Pediatric neuropathologist and expert defense witness Dr. Waney Squier was found guilty of serious professional misconduct by the UK’s General Medical Council earlier this year for daring to disagree with the medical establishment over the “science” behind shaken baby syndrome. After winning her appeal in October and recently returning to work, Dr. Squier finally broke her silence to tell the world her side of the story. Dr. Squier told reporters that she believed that it was time for a public inquiry into how this syndrome is still being used to condemn innocent people in the family and criminal courts.
In March 2016, after being publicly humiliated and having her career torn to shreds by the General Medical Council (GMC), pediatric neuropathologist and expert defense witness Dr. Waney Squier was found guilty of “misleading her peers, being irresponsible, dishonest and bringing the reputation of the medical profession into disrepute.” However, if the GMC thought that that was the end of the matter, then they were mistaken, because less than eight months later, Dr. Squier was back to appeal their decision, and this time, she was not alone. After she had been discredited months earlier, 350 doctors, scientists and lawyers rallied together in her support, and in an unprecedented move had written a letter of protest to the British Medical Journal (BMJ), questioning the GMC’s decision. Professionals were not the only ones demanding answers, because since their decision, the GMC have been bombarded with petitions and letters from parents and supporters from all over the world. It appears that the overwhelming support for this professional has had the desired effect, because in October 2016, Dr. Waney Squier won her appeal. However, despite winning her appeal, as expected, there was a catch, and although Dr. Squier’s name was returned to the medical register, she has been prevented from giving evidence as an expert witness for another three years, which many believe was her punishment for standing up to the establishment.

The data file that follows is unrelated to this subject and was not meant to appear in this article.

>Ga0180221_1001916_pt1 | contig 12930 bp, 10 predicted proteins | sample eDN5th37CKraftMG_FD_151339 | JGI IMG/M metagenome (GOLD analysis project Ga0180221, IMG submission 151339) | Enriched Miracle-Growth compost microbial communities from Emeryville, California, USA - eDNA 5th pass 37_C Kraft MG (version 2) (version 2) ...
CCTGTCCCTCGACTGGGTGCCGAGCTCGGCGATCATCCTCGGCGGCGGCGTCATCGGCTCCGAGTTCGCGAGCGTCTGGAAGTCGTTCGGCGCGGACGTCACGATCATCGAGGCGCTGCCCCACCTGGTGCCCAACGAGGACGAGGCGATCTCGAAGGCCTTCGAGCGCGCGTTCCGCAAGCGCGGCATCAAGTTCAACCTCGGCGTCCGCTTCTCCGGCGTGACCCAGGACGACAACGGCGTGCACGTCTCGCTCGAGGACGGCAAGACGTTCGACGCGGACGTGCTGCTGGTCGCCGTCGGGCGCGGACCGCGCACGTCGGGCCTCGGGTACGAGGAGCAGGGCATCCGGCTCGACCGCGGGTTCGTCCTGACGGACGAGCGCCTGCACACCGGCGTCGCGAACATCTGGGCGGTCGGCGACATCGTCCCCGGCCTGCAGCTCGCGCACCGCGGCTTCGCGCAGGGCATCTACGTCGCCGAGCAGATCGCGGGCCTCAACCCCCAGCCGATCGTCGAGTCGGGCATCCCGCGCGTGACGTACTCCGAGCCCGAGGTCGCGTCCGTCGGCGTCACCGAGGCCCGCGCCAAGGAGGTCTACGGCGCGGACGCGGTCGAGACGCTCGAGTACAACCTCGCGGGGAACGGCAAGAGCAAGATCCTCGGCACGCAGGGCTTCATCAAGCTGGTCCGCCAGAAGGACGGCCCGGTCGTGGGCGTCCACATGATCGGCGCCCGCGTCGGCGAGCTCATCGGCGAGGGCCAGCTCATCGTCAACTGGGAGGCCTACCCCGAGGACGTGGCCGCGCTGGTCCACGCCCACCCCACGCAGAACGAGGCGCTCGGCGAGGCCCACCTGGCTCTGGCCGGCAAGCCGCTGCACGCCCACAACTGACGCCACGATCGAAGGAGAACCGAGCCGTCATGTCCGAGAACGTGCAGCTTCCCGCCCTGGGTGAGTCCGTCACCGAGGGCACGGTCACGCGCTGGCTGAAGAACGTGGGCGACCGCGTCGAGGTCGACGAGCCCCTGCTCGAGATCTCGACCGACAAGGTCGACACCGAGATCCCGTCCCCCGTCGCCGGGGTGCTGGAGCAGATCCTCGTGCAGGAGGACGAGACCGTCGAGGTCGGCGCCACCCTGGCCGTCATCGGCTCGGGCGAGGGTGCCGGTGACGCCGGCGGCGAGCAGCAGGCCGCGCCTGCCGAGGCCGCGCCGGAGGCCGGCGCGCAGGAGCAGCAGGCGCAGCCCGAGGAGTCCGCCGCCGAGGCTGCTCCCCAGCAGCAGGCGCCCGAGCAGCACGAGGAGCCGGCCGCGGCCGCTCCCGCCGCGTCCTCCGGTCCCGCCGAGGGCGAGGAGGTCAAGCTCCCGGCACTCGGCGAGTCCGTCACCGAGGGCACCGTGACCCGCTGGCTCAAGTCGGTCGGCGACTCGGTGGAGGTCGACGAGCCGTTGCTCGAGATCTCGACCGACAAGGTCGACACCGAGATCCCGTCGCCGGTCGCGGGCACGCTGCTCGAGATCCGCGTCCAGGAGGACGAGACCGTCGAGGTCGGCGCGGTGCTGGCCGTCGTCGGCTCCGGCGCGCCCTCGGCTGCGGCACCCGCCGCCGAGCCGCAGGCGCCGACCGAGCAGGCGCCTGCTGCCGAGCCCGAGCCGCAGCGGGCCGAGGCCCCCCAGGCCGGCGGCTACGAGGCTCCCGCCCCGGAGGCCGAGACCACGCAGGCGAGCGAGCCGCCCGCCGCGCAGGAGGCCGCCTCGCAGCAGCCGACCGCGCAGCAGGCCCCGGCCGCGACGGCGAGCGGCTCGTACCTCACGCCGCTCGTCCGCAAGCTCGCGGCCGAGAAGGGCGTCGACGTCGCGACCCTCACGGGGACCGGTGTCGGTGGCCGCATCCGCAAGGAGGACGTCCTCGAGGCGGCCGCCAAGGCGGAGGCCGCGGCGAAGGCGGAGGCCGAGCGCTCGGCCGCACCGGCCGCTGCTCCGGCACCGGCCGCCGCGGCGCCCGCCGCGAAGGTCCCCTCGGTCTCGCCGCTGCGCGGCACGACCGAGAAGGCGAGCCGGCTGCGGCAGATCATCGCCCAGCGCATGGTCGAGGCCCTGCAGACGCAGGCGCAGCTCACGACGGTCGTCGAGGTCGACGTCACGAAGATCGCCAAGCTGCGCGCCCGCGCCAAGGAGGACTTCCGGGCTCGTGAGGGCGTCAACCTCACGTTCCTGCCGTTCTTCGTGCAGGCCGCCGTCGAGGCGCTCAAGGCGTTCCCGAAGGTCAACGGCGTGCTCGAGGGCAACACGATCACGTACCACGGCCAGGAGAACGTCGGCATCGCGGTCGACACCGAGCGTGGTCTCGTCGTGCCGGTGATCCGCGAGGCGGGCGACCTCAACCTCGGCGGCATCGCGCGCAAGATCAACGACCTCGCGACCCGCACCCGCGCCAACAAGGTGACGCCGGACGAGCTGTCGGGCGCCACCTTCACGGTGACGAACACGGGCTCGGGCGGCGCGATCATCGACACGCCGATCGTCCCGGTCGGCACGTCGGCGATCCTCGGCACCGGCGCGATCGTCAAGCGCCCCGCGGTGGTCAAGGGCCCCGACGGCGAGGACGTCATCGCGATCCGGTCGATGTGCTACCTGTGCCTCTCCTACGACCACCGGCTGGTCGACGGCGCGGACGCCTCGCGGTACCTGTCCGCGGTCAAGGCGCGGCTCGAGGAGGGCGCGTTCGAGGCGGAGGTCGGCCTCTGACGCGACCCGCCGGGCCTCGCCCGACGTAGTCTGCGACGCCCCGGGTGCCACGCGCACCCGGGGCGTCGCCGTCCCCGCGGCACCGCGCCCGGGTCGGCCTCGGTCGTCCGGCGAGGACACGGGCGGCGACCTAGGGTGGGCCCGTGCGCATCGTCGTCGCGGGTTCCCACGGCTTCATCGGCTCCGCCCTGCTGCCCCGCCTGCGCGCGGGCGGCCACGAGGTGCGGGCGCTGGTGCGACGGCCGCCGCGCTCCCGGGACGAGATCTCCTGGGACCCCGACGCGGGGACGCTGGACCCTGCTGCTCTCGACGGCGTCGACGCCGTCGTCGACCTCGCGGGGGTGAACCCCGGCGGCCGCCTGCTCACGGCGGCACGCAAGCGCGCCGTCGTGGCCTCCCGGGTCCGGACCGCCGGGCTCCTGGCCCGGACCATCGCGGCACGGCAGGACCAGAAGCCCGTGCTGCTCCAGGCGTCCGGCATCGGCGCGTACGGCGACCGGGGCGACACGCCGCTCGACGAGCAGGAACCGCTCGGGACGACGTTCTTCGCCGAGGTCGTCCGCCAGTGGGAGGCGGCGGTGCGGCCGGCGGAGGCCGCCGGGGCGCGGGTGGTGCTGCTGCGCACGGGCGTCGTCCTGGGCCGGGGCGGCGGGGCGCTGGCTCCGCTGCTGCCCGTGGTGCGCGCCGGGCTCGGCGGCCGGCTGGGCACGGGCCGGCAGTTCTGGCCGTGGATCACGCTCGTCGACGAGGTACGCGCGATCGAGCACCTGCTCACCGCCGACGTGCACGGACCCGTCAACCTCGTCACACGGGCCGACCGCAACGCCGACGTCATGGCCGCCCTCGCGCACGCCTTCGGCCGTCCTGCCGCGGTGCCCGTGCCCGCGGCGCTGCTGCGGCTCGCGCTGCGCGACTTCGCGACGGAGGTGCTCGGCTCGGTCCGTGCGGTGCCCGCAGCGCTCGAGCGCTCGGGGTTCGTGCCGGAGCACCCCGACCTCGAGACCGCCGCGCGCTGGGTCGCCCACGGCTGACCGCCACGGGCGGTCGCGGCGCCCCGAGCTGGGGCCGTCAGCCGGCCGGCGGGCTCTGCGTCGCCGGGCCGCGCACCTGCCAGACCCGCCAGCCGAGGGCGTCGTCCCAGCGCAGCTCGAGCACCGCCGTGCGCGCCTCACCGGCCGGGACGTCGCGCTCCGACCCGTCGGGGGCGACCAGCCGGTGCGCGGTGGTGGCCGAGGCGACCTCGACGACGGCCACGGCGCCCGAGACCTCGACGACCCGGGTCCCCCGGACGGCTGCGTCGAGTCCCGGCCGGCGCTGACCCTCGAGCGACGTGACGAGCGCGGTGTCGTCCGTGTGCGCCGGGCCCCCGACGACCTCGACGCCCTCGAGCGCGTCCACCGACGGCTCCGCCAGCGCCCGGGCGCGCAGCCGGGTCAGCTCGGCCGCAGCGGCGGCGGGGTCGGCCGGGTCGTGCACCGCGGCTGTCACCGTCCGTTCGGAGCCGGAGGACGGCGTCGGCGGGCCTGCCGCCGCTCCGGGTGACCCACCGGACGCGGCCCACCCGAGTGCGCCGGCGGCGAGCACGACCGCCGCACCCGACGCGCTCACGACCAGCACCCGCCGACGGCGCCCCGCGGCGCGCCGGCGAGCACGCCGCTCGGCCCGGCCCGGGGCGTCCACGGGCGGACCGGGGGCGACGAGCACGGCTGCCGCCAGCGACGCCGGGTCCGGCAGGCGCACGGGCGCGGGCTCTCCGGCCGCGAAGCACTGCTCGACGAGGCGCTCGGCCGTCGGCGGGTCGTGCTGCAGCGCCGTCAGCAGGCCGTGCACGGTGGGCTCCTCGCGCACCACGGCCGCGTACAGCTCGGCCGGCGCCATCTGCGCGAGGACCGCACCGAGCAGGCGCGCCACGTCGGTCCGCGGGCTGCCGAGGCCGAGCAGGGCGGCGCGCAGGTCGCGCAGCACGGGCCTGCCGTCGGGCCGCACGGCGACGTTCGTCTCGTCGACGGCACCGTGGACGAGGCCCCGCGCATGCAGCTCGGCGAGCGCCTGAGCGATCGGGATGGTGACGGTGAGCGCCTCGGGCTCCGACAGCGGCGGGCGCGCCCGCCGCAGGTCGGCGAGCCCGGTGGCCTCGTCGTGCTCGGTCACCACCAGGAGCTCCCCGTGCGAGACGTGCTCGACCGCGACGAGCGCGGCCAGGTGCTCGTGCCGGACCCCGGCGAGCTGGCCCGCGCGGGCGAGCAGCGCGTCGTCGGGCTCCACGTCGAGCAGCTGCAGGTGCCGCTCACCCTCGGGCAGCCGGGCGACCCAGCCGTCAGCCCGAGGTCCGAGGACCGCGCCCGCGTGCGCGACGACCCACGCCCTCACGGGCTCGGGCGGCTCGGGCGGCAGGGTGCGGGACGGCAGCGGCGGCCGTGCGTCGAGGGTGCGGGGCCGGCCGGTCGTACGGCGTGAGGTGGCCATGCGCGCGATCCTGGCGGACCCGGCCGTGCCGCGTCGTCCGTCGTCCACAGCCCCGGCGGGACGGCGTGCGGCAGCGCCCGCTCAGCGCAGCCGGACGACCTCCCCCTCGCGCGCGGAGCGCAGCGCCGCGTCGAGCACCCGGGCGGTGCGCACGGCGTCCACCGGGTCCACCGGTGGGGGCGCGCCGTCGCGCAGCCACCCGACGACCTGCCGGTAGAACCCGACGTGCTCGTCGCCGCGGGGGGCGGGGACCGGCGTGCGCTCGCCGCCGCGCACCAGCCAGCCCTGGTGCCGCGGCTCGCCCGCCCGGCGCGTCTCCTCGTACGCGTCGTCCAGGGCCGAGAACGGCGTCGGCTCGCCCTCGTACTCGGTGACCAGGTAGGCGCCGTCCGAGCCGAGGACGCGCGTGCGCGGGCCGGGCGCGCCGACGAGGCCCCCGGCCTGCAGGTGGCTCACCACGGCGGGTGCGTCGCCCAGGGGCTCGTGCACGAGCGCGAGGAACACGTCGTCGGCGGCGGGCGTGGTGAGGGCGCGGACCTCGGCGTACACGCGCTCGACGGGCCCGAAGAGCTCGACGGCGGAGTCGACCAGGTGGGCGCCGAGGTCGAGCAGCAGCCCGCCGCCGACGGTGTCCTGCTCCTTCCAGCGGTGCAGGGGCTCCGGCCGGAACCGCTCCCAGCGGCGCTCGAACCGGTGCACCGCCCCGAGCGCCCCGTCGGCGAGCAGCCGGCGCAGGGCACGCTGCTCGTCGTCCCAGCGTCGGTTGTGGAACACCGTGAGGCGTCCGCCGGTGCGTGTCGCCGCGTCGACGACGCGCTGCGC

Earlier this year Health Impact News reported how the British General Medical Council (GMC) erased Dr. Waney Squier’s name from the medical register, effectively removing her license to practice medicine and ending her medical career. Known as the UK’s leading scientist in the field of pediatric neuropathology and having worked as a consultant at the John Radcliffe Hospital for 32 years, Dr. Squier's crime was that she found the medical diagnosis of "Shaken Baby Syndrome" (SBS) to be "rubbish" and without scientific merit. The diagnosis of SBS has been used in many courts to convict innocent parents of abusing their children by shaking them, and many of these convictions are now being overturned in the United States. According to the BBC, over 350 doctors, scientists and lawyers questioning the decision to remove Dr. Squier’s medical license have written a letter of support to the British Medical Journal. Dr. Squier's appeal to be put back on the register and be allowed to practice medicine again started this week.